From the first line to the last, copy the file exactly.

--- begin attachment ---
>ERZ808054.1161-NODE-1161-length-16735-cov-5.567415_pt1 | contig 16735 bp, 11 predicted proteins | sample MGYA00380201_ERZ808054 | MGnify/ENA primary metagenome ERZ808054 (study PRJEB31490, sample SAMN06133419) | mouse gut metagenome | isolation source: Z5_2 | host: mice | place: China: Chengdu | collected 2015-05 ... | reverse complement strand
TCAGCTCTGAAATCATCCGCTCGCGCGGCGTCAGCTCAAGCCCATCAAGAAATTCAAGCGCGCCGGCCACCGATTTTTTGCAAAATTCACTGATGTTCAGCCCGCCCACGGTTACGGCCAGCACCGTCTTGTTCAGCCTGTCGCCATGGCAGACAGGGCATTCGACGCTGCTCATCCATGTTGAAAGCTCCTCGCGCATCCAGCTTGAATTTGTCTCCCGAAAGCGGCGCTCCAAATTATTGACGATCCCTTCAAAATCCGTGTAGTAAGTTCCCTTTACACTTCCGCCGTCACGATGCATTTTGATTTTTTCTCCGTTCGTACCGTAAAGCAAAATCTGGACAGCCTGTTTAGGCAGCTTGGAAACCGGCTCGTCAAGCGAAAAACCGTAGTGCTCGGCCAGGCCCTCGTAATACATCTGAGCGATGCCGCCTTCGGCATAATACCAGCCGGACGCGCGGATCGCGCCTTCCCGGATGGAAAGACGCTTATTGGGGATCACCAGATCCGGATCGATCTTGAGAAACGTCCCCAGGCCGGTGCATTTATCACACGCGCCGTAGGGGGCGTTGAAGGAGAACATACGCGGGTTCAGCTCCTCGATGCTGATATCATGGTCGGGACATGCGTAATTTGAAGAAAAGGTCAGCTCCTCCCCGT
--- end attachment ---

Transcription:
>ERZ808054.1161-NODE-1161-length-16735-cov-5.567415_pt1 | contig 16735 bp, 11 predicted proteins | sample MGYA00380201_ERZ808054 | MGnify/ENA primary metagenome ERZ808054 (study PRJEB31490, sample SAMN06133419) | mouse gut metagenome | isolation source: Z5_2 | host: mice | place: China: Chengdu | collected 2015-05 ... | reverse complement strand
TCAGCTCTGAAATCATCCGCTCGCGCGGCGTCAGCTCAAGCCCATCAAGAAATTCAAGCGCGCCGGCCACCGATTTTTTGCAAAATTCACTGATGTTCAGCCCGCCCACGGTTACGGCCAGCACCGTCTTGTTCAGCCTGTCGCCATGGCAGACAGGGCATTCGACGCTGCTCATCCATGTTGAAAGCTCCTCGCGCATCCAGCTTGAATTTGTCTCCCGAAAGCGGCGCTCCAAATTATTGACGATCCCTTCAAAATCCGTGTAGTAAGTTCCCTTTACACTTCCGCCGTCACGATGCATTTTGATTTTTTCTCCGTTCGTACCGTAAAGCAAAATCTGGACAGCCTGTTTAGGCAGCTTGGAAACCGGCTCGTCAAGCGAAAAACCGTAGTGCTCGGCCAGGCCCTCGTAATACATCTGAGCGATGCCGCCTTCGGCATAATACCAGCCGGACGCGCGGATCGCGCCTTCCCGGATGGAAAGACGCTTATTGGGGATCACCAGATCCGGATCGATCTTGAGAAACGTCCCCAGGCCGGTGCATTTATCACACGCGCCGTAGGGGGCGTTGAAGGAGAACATACGCGGGTTCAGCTCCTCGATGCTGATATCATGGTCGGGACATGCGTAATTTGAAGAAAAGGTCAGCTCCTCCCCGT